The obnoxious couple who finishes each other’s sentences, laughs together on cue, or even wears color-coordinated outfits is known as “couple twins” or “boyfriend twins.” The phenomenon refers to the subconscious attraction we develop for someone who is eerily similar to us — our doppelgänger. Perhaps stranger, the longer we date our partners, the more likely we’ll start to morph into them.
As human beings, we’re instinctively drawn to people who remind us of ourselves, but what might account for such narcissism? Science suggests the subconscious desire to be with someone physically similar to us is a combination of factors, including evolutionary forces such as attraction or desire, psychology, and individual mating strategies.
“We are drawn to those we have the most in common with, and we tend to have the most successful long-term relationships with those we are most similar to,” Dr. Wyatt Fisher, a licensed psychologist in Boulder, Colo., told Medical Daily.
Doppelgänger Dating: Pop Culture
Pop culture has dabbled in doppelgänger dating through both TV and dating apps. People have inflated ideas about their own traits and abilities, known as “positive illusions,” which is why it’s not far-fetched to imagine them desiring a partner who shares their likeness.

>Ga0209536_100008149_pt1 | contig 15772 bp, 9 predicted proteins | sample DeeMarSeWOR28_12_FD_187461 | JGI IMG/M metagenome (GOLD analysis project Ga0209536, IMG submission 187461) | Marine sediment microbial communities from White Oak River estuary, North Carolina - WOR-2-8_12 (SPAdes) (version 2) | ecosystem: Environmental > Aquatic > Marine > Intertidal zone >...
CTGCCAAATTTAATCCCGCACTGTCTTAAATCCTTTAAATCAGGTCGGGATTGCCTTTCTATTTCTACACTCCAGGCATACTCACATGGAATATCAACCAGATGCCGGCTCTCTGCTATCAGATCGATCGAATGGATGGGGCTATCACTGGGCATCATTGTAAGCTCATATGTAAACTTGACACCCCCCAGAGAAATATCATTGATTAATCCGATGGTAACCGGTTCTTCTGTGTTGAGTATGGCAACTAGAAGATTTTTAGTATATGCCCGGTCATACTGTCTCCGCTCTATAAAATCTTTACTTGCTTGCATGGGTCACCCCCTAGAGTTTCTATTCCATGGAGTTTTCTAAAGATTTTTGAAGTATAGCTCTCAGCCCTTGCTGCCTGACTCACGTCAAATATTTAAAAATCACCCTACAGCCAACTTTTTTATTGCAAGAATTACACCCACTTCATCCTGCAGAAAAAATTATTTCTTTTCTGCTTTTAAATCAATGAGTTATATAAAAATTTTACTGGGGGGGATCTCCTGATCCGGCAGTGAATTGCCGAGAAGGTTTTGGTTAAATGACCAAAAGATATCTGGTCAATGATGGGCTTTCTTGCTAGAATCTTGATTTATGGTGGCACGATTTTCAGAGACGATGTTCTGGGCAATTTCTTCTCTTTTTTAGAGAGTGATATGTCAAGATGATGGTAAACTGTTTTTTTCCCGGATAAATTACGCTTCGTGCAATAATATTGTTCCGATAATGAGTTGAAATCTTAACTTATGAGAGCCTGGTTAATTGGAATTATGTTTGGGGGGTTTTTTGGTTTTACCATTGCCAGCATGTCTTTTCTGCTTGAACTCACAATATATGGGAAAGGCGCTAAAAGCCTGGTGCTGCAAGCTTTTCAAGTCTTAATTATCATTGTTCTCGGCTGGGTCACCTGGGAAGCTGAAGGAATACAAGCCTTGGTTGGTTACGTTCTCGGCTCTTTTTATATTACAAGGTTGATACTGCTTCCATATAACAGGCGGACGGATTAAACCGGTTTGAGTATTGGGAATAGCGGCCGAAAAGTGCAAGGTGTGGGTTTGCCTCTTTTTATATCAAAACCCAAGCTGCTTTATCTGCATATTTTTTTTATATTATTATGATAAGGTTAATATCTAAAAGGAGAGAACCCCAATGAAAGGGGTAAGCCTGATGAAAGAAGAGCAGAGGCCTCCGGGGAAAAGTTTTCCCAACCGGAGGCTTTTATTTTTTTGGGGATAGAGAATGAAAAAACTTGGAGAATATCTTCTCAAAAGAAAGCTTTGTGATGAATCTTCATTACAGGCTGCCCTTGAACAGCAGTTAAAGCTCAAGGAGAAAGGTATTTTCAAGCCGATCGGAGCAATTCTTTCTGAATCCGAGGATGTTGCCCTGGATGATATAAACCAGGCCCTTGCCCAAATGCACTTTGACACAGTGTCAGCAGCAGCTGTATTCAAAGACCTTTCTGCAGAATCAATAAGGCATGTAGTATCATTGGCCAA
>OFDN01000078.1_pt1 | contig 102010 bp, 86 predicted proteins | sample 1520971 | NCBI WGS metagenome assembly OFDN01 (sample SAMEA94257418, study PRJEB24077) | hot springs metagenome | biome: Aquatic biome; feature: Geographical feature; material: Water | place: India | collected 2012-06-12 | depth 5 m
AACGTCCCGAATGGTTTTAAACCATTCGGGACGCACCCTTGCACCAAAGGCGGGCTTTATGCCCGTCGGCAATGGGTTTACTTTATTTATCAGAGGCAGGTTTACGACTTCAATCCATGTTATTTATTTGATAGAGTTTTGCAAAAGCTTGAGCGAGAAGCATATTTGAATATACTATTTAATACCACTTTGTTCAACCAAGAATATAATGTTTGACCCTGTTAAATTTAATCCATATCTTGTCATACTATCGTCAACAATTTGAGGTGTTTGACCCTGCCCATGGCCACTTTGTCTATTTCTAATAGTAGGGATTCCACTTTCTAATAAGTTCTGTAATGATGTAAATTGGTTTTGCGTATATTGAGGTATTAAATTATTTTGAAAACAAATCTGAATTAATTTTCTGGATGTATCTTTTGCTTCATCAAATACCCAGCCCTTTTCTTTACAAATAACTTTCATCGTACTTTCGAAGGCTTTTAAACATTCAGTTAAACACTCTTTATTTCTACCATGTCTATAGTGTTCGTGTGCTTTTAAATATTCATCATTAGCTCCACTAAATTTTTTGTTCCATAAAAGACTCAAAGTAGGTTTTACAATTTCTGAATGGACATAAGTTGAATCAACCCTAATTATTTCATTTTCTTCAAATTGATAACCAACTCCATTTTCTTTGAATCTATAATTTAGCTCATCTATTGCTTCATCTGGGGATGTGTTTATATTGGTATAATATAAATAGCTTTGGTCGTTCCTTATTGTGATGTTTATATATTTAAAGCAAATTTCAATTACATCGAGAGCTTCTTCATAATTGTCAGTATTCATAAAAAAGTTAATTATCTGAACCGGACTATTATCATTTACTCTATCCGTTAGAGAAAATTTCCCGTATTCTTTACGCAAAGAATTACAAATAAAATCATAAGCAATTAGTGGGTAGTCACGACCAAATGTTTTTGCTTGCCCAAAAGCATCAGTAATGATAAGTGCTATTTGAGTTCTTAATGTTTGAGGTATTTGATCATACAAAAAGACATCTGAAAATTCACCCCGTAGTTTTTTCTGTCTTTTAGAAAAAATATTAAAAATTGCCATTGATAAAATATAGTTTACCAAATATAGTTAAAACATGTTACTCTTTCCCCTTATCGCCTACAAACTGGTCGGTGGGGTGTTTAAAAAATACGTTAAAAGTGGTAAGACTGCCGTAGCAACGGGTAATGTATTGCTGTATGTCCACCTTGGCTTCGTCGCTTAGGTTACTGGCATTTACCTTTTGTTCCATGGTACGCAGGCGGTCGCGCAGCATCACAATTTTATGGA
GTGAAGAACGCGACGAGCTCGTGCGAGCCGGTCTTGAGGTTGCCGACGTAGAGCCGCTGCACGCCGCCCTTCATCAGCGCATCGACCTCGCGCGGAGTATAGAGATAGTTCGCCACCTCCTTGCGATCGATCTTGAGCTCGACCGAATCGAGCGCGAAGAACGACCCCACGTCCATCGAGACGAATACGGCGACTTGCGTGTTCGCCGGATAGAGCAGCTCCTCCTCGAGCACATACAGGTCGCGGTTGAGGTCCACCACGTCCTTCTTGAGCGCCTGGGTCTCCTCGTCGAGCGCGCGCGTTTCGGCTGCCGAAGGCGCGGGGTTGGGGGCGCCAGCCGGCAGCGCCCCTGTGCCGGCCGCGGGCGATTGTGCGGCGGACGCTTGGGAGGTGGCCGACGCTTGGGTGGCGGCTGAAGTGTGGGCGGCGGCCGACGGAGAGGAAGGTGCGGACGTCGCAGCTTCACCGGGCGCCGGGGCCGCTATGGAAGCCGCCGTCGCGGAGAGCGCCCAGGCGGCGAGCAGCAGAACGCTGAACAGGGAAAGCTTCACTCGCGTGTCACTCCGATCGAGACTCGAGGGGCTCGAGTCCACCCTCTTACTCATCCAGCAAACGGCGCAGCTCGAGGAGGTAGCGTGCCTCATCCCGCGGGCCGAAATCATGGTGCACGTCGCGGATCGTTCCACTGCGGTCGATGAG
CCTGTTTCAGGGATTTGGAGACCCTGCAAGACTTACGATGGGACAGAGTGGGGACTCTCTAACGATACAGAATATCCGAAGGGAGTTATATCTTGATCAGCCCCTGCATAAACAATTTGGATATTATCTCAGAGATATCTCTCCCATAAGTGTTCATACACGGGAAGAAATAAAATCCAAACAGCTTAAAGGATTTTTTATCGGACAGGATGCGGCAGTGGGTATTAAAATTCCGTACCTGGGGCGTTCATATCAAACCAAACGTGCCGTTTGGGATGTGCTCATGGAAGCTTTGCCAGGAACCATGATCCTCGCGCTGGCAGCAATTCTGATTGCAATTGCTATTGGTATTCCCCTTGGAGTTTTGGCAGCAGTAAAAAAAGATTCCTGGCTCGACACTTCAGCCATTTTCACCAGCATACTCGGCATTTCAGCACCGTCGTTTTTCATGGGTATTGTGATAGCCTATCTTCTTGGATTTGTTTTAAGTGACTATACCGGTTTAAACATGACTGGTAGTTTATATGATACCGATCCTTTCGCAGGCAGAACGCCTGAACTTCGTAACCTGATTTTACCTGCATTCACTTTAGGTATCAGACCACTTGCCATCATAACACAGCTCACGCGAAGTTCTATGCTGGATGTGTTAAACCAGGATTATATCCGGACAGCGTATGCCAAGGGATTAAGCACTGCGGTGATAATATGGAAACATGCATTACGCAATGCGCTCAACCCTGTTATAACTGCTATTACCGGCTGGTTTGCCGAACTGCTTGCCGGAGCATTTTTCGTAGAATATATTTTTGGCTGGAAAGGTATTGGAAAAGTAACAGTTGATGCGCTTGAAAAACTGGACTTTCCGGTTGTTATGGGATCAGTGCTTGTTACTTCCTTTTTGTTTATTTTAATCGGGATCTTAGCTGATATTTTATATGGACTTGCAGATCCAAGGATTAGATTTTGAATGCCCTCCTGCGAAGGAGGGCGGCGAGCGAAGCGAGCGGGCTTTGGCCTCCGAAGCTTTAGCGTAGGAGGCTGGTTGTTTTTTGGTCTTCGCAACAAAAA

For example, on Seinfeld's episode, "The Invitation," Jerry meets a girl who acts, talks, and looks just like him. They both possess similar facial features, have darkish hair color, and even have the same initials.
"She's just like me. She talks like me. She acts like me. She even orders cereal at a restaurant. We even have the same initials” says Jerry.
“Now I know what I’ve been looking for all these years,” Jerry says. “Myself!”
“Will you stop it man?” yells Kramer. “You’re freaking me out!”
Fisher emphasizes we are drawn to people like us because their traits are familiar, so we tend to view them favorably. This also applies to facial features; when we see a face that looks like ours, we tend to trust it more, and deem it as more cooperative.